9/10


Michael Sales


The Invitation arrives on BluRay on 4th November 2019


Special Features

Commentary with Director Karyn Kusama and Writers Phil Hay and Matt Manfredi

The Making of The Invitation

Going Back Home - an interview with Director Karyn Kusama

There is Nothing to be Afraid of - an interview with Producer Nick Spicer

Tonight's the Night - an interview with Writers Phil Hay and Matt Manfredi

Playing Sadie - an interview with Actor Lindsay Burdge

English Subtitles for the Hard of Hearing

By midlandsmovies, Oct 3 2019 01:42PM

Review - Movie catch up blog 2019 - Part 4


Now deep into the second half of the year, there's more films being released in cinemas, on video-on-demand and home format than we can keep up with but we have three new reviews of some of the latest releases out there. In this review catch-up post we take a look at SKIN, MA & CHILD'S PLAY.




Skin (2019) Dir. Guy Nattiv


Jamie Bell plays real-life ex-white supremacist Bryon "Pitbull" Widner in this new dark drama asking whether a racist can be reformed. At various white-power gatherings, Bell acts as father figure to new recruits but begins to doubt his own convictions when he meets Danielle Macdonald as Julie Price and becomes an actual surrogate dad to her two children. Based on an amazing true story, Bell’s Neo-Nazi is covered in tattoos, including significant ones to his face and so the drama is punctuated with gruesome flash-forwards of tattoo removal scenes as his past is literally burnt away. The film has dashes of Imperium and American History X as it tries to get under the surface of the ugly face of American fascism.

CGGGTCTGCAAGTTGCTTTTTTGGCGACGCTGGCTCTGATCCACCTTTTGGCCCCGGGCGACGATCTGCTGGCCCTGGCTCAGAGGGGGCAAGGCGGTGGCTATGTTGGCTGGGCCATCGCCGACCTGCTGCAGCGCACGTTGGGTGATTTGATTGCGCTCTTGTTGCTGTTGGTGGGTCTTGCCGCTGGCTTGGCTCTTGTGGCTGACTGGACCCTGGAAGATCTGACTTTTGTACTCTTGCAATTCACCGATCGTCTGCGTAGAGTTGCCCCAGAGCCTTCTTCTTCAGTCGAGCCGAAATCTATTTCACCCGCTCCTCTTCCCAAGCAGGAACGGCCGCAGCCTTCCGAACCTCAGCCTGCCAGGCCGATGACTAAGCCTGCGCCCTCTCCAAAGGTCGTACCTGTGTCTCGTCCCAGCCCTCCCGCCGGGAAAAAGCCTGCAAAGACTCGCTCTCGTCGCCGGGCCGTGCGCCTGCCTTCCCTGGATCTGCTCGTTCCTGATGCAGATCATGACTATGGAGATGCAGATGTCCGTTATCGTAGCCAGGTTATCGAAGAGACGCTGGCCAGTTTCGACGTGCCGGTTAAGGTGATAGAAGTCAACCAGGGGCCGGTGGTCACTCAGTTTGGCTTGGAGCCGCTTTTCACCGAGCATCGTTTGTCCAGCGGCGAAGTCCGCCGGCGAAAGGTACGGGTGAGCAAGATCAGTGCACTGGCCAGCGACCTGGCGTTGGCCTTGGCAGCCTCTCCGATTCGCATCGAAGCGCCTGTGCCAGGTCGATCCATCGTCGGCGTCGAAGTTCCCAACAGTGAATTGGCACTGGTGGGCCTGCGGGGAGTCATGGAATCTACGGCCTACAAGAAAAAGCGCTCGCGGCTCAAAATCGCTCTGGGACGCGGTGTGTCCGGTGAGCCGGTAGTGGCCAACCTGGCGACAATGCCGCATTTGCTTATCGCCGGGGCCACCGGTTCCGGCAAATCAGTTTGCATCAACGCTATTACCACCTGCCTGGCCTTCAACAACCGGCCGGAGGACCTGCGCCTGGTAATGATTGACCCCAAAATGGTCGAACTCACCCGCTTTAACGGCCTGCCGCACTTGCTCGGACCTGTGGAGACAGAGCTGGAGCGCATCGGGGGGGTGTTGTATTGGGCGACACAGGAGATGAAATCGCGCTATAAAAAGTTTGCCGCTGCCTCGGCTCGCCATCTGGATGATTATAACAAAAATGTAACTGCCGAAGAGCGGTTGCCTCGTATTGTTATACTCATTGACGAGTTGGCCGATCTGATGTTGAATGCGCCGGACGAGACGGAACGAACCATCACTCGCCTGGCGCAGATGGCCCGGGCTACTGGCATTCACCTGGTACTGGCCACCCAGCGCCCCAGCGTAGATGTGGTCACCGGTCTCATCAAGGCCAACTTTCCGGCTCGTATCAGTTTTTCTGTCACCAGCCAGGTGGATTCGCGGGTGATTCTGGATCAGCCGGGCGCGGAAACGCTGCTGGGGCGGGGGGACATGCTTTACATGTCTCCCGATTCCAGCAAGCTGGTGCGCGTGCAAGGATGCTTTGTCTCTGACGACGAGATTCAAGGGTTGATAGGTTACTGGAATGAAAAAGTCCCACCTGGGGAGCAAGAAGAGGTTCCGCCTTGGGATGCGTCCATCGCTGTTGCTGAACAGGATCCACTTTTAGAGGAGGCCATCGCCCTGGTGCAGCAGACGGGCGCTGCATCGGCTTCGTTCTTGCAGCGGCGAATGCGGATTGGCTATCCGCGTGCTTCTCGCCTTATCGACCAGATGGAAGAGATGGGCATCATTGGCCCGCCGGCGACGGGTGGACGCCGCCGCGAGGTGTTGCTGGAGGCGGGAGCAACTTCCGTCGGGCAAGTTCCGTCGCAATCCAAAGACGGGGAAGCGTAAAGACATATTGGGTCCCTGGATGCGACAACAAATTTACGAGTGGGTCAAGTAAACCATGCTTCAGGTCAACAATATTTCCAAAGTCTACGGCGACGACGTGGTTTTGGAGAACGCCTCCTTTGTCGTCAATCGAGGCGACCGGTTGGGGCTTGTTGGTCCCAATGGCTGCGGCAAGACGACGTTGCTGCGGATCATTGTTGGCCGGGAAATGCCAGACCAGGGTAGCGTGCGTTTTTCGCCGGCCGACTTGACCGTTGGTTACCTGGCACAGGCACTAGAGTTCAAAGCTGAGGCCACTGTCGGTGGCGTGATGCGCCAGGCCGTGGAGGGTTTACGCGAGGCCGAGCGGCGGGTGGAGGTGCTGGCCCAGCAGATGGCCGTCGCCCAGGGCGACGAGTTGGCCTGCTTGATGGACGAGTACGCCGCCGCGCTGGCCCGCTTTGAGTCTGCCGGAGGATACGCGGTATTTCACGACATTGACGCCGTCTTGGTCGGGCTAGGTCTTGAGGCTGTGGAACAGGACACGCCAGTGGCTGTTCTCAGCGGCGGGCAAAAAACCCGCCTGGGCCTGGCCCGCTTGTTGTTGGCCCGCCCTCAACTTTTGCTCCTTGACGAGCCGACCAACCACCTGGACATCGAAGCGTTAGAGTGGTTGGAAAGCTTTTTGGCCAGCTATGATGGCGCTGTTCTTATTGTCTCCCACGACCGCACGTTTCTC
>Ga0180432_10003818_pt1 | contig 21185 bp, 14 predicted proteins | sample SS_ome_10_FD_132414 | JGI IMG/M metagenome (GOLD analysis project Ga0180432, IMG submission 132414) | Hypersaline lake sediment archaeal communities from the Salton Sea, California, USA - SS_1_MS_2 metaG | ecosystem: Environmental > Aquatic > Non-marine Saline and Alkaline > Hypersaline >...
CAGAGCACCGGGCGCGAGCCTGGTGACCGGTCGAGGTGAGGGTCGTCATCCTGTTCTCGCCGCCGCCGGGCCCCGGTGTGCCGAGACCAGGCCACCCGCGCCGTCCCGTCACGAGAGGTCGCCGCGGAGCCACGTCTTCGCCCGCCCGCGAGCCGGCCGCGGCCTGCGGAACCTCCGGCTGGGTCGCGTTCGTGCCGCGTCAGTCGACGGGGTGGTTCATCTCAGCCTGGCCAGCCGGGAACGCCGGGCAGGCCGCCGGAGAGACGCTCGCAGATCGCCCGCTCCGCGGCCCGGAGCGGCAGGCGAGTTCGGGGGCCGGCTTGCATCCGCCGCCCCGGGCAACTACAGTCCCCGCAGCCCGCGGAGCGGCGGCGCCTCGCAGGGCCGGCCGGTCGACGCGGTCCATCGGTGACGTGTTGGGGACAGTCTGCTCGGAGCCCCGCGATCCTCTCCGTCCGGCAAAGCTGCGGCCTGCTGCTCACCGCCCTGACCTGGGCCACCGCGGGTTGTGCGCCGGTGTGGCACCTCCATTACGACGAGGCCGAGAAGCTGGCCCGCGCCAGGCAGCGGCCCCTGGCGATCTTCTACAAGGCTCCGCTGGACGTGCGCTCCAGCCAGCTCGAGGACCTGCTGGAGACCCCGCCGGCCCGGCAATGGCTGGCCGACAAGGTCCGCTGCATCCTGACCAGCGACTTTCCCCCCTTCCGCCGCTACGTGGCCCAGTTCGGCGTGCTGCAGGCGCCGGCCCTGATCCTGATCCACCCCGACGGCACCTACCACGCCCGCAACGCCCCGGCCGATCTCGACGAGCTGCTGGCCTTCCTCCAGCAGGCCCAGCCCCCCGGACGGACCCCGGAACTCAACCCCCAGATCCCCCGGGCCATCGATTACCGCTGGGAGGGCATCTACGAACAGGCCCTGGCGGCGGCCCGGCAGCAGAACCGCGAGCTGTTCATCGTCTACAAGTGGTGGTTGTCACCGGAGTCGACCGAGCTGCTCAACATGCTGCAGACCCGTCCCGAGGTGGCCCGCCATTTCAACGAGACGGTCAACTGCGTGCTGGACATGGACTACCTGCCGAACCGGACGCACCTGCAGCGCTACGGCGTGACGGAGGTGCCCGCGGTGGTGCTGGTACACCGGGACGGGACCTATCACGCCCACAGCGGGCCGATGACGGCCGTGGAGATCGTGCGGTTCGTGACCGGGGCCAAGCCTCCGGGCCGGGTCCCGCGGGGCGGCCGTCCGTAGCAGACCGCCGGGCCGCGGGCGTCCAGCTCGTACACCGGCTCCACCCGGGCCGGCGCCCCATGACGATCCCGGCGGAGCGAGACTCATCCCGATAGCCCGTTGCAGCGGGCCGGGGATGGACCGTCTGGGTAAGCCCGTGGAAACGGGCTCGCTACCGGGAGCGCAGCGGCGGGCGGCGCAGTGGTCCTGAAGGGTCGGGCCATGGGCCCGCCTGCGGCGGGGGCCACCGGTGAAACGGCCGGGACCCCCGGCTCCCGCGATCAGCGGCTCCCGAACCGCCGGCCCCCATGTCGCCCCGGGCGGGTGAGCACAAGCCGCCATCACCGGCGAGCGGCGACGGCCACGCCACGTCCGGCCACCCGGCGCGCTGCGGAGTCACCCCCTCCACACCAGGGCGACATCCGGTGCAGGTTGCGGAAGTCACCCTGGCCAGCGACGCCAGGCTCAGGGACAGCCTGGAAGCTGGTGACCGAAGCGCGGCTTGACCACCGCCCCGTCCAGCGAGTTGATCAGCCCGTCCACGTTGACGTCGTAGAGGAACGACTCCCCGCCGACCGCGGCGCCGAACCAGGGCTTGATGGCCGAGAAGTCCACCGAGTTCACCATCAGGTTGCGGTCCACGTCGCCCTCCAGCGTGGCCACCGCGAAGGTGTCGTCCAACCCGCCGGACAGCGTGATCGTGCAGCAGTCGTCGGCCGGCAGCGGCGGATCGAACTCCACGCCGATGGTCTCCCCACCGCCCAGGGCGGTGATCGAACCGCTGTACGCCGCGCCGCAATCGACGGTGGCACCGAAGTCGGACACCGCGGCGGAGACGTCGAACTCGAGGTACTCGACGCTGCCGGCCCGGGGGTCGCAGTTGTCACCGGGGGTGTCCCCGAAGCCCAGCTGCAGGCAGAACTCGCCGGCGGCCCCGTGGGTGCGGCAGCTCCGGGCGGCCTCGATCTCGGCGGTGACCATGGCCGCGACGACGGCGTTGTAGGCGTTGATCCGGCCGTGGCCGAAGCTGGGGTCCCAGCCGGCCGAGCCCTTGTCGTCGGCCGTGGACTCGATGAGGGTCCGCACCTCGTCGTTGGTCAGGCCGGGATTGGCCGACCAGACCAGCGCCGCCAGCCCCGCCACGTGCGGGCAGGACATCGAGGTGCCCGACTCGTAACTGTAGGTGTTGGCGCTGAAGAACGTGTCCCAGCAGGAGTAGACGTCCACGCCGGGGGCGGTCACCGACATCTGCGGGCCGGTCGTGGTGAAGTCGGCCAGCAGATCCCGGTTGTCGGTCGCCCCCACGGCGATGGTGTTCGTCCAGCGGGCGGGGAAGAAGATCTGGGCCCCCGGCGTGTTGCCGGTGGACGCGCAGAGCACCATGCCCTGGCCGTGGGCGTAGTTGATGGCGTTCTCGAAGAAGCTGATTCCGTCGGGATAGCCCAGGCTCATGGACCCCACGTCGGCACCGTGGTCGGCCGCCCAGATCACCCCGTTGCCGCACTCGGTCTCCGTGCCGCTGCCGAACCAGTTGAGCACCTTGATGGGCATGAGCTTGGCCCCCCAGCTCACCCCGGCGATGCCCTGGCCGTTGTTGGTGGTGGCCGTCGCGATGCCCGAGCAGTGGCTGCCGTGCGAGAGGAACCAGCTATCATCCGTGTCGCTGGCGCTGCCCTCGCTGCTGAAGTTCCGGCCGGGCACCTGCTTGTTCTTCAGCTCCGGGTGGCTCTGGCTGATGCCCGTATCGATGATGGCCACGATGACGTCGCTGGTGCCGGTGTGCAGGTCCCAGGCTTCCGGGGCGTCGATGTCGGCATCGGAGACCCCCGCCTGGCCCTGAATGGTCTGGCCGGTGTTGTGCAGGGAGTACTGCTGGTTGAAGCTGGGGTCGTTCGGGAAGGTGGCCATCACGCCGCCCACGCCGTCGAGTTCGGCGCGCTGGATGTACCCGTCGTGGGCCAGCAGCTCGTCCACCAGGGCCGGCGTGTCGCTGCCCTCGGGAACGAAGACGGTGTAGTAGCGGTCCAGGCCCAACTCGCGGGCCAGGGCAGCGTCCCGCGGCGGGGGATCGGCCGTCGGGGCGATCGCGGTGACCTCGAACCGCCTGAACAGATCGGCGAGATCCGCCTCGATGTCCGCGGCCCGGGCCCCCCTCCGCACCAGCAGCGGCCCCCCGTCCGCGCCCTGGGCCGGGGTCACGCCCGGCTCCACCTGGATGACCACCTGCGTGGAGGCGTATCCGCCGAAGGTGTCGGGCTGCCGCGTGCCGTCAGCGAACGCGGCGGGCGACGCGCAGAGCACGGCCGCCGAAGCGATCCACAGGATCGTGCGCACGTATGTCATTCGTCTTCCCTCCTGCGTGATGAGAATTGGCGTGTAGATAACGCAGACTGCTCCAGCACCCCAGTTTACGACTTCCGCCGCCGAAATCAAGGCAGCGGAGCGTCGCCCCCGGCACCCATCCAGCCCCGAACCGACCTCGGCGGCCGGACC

Starting with eerily prescient scenes from 2009, the film mellows slightly in the middle before Bell makes a desperate call to a man who is trying to help people leave behind their Neo-Nazi past. As Bell denounces his previous life, he erases his tribal ink along with it. Danielle Macdonald (Dumplin’) delivers a warm turn as the empathetic wife, whilst Bell is great as the former skinhead. With a multifaceted performance, he looks for something (or someone) to blame but then takes control of his own life to make it better. With a timely subject matter, Skin delves into themes we’ve seen before but this almost unbelievably true life story gives hope to a better world by erasing, and learning from, one’s past mistakes. ★★★★



Ma (2019) Dir. Tate Taylor


Director Tate Taylor made 2011’s The Help which was nominated for the Academy Award for Best Picture before his adaptation of The Girl on the Train earnt more than $122 million worldwide but what he is doing with Ma is anyone’s guess. Billed as a psychological horror, the film neither provides any depth to the psychological part and little in the way of horror either. In fact, 45 minutes in and all we have is a group of terribly broad and clichéd teenagers partying at a house owned by “Ma” (Octavia Spencer as Sue Ann "Ma" Ellington) who has lured the group to her basement as a place to consume alcohol under the relative ‘safety’ of her adult supervision. However, a humiliating incident from Ma’s past has built up a psychopathic resentment and her initial concern and protectiveness for the teens’ well-being slowly descends into ludicrous revenge sub-plots. Octavia Spencer, who was so excellent in Hidden Figures, does her best to hold the film’s under-developed aspects together but she cannot overcome the film’s rather large flaws. Unlike suggested in the trailer, the horror is sparse and the first terrible thing Ma does is at 1 hour 10 minutes into the film. Given the credits rolled at 1 hour 32 minutes, it really is a missed opportunity for what looks, on paper, to be an interesting set-up. The sewing of a teen’s mouth shut hints upon the gore and nastiness a film like this really should have had more of, but Ma ends up being a pretty terrible and boring film with a solid idea spoiled by its sub-par execution. ★★